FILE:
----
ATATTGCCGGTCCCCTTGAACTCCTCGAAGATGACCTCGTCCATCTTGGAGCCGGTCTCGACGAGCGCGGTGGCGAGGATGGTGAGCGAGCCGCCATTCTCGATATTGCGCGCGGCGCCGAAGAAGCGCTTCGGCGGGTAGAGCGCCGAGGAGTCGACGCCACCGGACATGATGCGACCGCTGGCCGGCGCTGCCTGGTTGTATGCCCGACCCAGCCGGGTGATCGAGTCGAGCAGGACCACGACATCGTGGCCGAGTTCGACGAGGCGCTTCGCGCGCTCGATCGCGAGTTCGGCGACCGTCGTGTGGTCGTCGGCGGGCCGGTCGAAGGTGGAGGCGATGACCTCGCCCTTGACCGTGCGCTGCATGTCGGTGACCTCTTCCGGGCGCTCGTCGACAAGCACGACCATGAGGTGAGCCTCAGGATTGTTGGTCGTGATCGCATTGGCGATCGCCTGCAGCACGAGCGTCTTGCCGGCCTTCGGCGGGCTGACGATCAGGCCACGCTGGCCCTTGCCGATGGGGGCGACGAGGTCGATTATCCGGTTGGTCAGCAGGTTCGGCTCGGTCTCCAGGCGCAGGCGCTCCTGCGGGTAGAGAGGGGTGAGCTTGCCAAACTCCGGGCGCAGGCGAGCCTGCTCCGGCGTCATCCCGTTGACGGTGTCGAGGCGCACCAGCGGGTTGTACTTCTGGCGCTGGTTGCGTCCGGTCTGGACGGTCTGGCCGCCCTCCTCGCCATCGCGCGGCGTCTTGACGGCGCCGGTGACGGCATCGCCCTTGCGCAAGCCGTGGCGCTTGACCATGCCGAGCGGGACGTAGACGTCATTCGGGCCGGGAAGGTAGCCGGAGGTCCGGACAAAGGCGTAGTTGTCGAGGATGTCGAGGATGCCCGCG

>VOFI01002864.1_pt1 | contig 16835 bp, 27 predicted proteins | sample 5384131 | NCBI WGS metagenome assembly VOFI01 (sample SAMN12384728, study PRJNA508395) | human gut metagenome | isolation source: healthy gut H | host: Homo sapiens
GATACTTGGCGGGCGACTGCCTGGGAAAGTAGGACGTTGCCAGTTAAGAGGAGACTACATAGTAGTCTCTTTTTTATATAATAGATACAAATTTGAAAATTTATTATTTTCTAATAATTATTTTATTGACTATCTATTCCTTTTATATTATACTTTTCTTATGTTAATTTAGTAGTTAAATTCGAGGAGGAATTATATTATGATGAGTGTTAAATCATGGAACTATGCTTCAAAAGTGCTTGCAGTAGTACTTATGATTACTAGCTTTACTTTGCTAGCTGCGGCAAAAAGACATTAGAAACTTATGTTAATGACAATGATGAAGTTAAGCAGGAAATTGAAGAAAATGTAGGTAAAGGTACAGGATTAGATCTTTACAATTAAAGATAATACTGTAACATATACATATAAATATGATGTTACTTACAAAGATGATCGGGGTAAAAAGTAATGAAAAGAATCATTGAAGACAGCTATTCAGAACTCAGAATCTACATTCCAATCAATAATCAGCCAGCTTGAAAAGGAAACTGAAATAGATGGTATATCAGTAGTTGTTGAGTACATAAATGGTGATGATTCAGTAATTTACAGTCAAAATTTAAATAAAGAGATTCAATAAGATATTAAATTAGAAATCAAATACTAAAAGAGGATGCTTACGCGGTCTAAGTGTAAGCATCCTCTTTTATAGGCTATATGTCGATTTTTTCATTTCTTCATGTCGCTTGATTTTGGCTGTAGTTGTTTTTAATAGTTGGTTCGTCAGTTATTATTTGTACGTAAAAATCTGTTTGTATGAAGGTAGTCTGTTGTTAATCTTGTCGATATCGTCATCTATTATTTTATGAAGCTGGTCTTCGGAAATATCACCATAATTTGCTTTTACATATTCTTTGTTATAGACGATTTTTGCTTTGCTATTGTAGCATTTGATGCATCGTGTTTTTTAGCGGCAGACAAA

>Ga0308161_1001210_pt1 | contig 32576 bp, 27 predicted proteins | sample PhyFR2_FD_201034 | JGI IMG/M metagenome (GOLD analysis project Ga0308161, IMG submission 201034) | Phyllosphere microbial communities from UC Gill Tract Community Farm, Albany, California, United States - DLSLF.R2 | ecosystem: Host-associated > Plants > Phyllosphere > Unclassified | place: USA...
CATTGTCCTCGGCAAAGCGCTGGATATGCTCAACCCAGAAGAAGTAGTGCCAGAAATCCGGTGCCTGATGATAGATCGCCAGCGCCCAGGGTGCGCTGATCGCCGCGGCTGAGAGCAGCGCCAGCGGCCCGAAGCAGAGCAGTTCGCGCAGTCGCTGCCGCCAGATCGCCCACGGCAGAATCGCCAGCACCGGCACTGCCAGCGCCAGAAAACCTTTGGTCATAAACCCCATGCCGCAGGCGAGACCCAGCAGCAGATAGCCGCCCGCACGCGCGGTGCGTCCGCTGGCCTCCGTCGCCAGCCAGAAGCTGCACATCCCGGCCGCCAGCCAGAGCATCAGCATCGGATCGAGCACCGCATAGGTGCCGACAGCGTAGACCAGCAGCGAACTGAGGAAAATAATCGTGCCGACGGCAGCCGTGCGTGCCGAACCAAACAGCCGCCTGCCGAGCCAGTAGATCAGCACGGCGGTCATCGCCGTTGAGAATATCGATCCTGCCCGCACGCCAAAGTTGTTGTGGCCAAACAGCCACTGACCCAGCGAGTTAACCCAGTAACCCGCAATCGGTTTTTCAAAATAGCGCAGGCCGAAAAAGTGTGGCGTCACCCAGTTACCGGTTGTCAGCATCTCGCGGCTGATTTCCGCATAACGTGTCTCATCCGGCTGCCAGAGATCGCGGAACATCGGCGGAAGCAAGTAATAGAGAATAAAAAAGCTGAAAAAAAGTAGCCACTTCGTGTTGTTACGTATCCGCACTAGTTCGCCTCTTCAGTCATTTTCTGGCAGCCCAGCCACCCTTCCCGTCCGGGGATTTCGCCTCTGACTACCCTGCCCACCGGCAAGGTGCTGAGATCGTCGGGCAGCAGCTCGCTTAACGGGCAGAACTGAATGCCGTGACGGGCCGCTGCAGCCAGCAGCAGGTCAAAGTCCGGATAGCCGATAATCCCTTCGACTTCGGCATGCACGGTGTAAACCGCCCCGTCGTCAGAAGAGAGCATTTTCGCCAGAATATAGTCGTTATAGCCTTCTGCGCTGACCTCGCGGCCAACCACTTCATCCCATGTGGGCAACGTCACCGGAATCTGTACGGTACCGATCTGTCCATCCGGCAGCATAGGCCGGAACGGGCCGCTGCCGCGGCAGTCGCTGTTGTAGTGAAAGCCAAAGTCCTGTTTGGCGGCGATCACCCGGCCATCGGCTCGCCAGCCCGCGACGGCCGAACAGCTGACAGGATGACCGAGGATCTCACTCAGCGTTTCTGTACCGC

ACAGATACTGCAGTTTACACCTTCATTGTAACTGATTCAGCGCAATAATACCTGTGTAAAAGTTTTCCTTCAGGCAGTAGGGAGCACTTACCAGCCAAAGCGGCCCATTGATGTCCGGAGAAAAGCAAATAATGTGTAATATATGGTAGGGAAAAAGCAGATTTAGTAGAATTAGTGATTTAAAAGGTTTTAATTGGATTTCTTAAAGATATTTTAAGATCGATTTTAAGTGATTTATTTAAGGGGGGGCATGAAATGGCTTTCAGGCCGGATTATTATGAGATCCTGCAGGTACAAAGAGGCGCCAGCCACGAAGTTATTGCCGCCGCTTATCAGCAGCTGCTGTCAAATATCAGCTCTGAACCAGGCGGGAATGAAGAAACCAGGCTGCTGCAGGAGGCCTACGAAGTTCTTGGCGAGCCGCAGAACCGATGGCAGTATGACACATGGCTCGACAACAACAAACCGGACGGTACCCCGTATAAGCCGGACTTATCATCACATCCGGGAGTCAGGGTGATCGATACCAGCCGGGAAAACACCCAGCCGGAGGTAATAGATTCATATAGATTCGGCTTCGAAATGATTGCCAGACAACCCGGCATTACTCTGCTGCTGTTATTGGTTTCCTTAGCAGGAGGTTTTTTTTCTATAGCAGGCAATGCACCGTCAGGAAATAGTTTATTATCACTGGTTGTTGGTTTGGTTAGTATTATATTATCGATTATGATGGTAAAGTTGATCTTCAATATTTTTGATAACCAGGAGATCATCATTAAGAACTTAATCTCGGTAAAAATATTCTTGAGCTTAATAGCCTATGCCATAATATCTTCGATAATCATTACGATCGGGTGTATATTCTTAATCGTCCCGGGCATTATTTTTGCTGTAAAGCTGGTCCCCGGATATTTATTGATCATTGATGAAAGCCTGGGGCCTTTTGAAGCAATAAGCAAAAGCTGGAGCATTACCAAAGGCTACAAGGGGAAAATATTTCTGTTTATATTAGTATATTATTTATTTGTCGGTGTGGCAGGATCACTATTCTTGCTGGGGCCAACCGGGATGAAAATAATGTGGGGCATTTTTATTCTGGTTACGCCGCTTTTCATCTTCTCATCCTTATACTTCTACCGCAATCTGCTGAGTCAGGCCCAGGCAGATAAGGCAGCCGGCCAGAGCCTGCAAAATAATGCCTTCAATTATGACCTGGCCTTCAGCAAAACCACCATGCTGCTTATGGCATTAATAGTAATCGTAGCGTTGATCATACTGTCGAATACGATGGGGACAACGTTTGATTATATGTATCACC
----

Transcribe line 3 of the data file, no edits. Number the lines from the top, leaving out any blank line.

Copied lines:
GATACTTGGCGGGCGACTGCCTGGGAAAGTAGGACGTTGCCAGTTAAGAGGAGACTACATAGTAGTCTCTTTTTTATATAATAGATACAAATTTGAAAATTTATTATTTTCTAATAATTATTTTATTGACTATCTATTCCTTTTATATTATACTTTTCTTATGTTAATTTAGTAGTTAAATTCGAGGAGGAATTATATTATGATGAGTGTTAAATCATGGAACTATGCTTCAAAAGTGCTTGCAGTAGTACTTATGATTACTAGCTTTACTTTGCTAGCTGCGGCAAAAAGACATTAGAAACTTATGTTAATGACAATGATGAAGTTAAGCAGGAAATTGAAGAAAATGTAGGTAAAGGTACAGGATTAGATCTTTACAATTAAAGATAATACTGTAACATATACATATAAATATGATGTTACTTACAAAGATGATCGGGGTAAAAAGTAATGAAAAGAATCATTGAAGACAGCTATTCAGAACTCAGAATCTACATTCCAATCAATAATCAGCCAGCTTGAAAAGGAAACTGAAATAGATGGTATATCAGTAGTTGTTGAGTACATAAATGGTGATGATTCAGTAATTTACAGTCAAAATTTAAATAAAGAGATTCAATAAGATATTAAATTAGAAATCAAATACTAAAAGAGGATGCTTACGCGGTCTAAGTGTAAGCATCCTCTTTTATAGGCTATATGTCGATTTTTTCATTTCTTCATGTCGCTTGATTTTGGCTGTAGTTGTTTTTAATAGTTGGTTCGTCAGTTATTATTTGTACGTAAAAATCTGTTTGTATGAAGGTAGTCTGTTGTTAATCTTGTCGATATCGTCATCTATTATTTTATGAAGCTGGTCTTCGGAAATATCACCATAATTTGCTTTTACATATTCTTTGTTATAGACGATTTTTGCTTTGCTATTGTAGCATTTGATGCATCGTGTTTTTTAGCGGCAGACAAA